According to a study conducted by the Federal Trade Commission (FTC), 26% of credit reports examined included at least one “potentially material” error in one or more of the three credit reports from Experian, TransUnion or Equifax. Some of these errors can negatively affect a consumer’s credit score by up to 100 points.
The Fair Credit Reporting Act has been in effect since 1971, but has been amended substantially over the years, most recently by significant changes in the FACT Act. Even though this regulation is an “oldie but goodie”, there are still many issues and violations have been cited.
The CFPB tracks complaints, and the “credit reporting” complaint category has increased focus by all the regulators. In addition, increased identify theft, fraud, and cyber crime have a direct relationship to the potential for inaccurate credit reports. There are numerous compliance challenges, ranging from what you can tell one joint applicant about the other applicant's credit, to when the FCRA portion should NOT be included with the adverse action form.
What should your bank or credit union be doing to reduce the compliance risk of complaints and FCRA violations? Join us for a discussion of 10 issues that should be addressed in an effective FCRA compliance program.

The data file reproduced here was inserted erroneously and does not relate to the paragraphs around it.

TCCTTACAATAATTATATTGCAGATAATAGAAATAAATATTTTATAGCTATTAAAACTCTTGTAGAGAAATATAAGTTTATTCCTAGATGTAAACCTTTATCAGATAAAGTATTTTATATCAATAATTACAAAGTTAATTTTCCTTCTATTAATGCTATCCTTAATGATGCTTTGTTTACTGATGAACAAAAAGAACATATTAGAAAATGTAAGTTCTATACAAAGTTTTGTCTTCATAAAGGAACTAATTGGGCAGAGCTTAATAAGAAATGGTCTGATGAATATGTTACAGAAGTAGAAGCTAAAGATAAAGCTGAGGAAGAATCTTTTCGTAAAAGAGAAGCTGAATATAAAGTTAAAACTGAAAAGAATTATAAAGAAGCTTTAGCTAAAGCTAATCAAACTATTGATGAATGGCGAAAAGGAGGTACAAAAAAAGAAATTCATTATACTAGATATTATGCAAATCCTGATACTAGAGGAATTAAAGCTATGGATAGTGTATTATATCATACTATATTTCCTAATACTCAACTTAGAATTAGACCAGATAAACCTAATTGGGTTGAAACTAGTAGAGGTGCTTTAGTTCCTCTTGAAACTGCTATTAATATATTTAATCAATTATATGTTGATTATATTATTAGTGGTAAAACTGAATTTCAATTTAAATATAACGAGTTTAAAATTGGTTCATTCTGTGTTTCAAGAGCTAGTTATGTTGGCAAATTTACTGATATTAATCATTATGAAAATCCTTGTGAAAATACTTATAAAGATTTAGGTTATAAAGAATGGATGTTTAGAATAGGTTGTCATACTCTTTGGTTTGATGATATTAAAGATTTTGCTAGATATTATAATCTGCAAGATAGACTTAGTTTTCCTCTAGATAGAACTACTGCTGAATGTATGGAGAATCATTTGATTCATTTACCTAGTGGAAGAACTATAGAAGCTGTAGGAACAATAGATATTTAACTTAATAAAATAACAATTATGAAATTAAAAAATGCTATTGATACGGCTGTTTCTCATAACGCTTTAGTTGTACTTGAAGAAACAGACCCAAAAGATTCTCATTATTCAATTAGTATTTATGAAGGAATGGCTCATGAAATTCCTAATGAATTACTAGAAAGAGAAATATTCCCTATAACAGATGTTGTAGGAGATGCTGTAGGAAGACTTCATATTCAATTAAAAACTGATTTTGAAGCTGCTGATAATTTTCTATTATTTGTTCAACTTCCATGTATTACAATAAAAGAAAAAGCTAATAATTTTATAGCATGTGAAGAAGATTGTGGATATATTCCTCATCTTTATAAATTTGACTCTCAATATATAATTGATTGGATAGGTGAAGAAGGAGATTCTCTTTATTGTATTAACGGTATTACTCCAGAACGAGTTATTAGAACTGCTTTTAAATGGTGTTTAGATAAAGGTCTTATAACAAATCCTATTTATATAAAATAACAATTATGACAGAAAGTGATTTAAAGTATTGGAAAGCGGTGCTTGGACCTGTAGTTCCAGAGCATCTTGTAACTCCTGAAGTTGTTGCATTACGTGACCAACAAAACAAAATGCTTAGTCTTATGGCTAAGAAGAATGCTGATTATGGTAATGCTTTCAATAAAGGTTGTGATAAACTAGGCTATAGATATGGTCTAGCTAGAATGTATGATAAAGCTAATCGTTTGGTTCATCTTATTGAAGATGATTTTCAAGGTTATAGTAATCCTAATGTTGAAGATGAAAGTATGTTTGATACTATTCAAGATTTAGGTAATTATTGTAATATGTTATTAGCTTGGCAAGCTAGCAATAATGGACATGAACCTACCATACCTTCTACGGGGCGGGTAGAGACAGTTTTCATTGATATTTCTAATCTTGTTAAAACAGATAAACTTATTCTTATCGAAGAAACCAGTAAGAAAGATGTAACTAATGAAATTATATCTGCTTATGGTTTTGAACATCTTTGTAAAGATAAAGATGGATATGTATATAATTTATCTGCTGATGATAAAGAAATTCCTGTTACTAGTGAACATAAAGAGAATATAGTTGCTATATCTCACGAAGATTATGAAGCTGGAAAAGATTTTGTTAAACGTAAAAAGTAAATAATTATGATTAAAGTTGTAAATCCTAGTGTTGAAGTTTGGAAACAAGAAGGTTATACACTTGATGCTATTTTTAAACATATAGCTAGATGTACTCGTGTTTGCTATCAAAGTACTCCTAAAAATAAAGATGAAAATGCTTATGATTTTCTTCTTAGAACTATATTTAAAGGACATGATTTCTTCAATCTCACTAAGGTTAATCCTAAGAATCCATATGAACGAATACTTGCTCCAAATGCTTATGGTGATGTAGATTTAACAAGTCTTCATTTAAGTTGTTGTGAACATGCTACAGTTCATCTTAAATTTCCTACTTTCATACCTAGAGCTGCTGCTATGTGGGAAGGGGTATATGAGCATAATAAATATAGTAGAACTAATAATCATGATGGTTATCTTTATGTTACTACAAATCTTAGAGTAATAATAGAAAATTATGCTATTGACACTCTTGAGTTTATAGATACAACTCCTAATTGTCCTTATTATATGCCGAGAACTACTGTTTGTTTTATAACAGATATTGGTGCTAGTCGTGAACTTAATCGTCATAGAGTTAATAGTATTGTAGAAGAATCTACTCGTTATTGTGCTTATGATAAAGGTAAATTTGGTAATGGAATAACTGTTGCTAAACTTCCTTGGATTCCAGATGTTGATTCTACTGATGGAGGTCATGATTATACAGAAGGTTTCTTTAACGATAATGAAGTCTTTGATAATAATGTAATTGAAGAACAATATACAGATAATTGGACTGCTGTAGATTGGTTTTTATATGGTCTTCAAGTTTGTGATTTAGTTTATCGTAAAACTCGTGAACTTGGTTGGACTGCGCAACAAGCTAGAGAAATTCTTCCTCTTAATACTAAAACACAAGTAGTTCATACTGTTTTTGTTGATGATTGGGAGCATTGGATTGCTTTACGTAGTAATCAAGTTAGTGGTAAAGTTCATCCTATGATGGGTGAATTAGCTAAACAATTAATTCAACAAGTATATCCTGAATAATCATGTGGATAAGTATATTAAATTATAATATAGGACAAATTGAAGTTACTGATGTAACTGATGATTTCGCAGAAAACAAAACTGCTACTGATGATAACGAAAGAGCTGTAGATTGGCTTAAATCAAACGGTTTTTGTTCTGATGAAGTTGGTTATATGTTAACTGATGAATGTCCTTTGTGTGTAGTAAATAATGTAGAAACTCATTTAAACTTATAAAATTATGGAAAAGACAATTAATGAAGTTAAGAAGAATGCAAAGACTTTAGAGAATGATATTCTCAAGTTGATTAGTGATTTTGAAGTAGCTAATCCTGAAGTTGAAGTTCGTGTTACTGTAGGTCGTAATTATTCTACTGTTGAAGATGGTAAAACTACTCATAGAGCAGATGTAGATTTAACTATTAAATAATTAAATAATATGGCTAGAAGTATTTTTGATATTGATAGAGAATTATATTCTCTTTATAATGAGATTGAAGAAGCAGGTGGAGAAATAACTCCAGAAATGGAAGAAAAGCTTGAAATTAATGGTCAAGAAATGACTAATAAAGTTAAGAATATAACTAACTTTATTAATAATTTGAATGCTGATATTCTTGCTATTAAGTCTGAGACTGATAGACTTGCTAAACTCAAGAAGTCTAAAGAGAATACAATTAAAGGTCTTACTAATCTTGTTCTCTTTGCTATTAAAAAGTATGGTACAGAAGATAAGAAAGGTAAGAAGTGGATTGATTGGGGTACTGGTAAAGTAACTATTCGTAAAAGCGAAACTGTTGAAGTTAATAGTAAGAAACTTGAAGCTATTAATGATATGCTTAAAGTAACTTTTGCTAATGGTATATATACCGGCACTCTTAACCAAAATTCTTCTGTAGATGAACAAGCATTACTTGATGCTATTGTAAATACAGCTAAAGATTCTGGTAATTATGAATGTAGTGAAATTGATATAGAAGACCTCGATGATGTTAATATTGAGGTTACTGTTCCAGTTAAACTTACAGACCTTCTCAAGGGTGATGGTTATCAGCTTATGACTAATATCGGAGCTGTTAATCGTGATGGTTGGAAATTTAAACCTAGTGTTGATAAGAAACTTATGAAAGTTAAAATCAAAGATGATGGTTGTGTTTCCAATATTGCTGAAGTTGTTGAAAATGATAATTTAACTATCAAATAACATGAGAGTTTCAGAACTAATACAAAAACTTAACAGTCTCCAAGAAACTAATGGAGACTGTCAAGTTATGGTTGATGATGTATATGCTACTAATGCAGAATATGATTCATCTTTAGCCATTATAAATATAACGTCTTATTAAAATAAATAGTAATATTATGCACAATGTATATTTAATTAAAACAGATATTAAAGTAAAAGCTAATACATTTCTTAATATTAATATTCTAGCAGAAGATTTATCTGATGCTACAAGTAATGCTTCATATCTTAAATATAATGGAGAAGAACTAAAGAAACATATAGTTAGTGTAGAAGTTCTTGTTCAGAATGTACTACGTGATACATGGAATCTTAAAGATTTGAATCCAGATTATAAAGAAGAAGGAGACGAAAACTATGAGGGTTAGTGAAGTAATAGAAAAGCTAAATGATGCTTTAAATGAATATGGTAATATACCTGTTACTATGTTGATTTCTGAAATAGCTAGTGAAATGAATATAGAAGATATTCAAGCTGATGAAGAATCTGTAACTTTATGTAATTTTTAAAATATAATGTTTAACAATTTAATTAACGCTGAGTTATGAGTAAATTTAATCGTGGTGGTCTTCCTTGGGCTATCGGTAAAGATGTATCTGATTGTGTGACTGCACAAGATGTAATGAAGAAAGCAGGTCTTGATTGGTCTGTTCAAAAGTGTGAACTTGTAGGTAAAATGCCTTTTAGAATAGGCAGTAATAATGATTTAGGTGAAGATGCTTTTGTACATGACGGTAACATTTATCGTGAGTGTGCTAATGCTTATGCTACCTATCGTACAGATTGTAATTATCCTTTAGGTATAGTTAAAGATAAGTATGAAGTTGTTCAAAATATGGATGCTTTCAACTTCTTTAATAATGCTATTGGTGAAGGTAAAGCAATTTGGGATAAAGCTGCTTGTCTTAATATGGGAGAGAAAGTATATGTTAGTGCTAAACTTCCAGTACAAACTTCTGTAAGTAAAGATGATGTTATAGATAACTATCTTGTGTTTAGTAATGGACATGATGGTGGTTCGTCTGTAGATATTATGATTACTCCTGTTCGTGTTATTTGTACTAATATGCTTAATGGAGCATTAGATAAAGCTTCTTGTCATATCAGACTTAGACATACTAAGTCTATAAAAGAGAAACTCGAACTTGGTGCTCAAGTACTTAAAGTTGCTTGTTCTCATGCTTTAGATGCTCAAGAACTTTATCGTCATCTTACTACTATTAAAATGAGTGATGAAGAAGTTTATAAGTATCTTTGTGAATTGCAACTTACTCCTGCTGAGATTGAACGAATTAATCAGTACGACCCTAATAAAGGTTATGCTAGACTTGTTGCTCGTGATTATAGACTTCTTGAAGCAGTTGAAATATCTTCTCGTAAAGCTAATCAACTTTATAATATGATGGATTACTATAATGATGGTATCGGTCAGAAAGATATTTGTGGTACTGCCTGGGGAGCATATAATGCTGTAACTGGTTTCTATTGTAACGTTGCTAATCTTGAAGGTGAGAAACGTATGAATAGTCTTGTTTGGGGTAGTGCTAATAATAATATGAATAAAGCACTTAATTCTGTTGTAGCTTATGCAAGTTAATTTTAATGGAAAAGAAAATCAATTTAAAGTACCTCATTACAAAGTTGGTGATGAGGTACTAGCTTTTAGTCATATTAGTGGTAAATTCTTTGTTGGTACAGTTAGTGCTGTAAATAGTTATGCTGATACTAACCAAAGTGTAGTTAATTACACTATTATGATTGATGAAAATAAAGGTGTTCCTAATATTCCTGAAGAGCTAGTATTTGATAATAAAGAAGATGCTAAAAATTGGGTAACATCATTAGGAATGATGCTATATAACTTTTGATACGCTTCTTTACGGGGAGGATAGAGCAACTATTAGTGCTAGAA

- What are the key definitions in the Fair Credit Reporting Act for “person”, “consumer” “consumer report” and “consumer reporting agency”?
- What are the permissible purposes for a consumer reporting agency to furnish a consumer report?
- What requirements must be followed by the USERS of consumer reports? There is increased emphasis on evaluation of “consumer harm” by regulators. Is your financial institution responding appropriately to direct disputes from consumers? What about the response to disputes and e-Oscar* inquiries from the national credit reporting agencies? (* stands for Online Solution for Complete and Accurate Reporting)
- What are the responsibilities to “furnish” accurate information?
- Is there a restriction on sharing credit and debit card numbers on electronic receipts?
- How should “negative” credit performance information be provided?
- How should adverse action/FCRA notices be given?
- Credit score disclosure notices – what’s required?
- Use of medical information – what are the rules?
- Exam procedures for FCRA – highlights and best practices.
Who Should Attend?
Customer service representatives, branch managers, lenders, loan operations, credit administration, compliance personnel, collectors, and anyone who pulls credit reports, processes loan applications, or responds to questions about credit reports in the lending process
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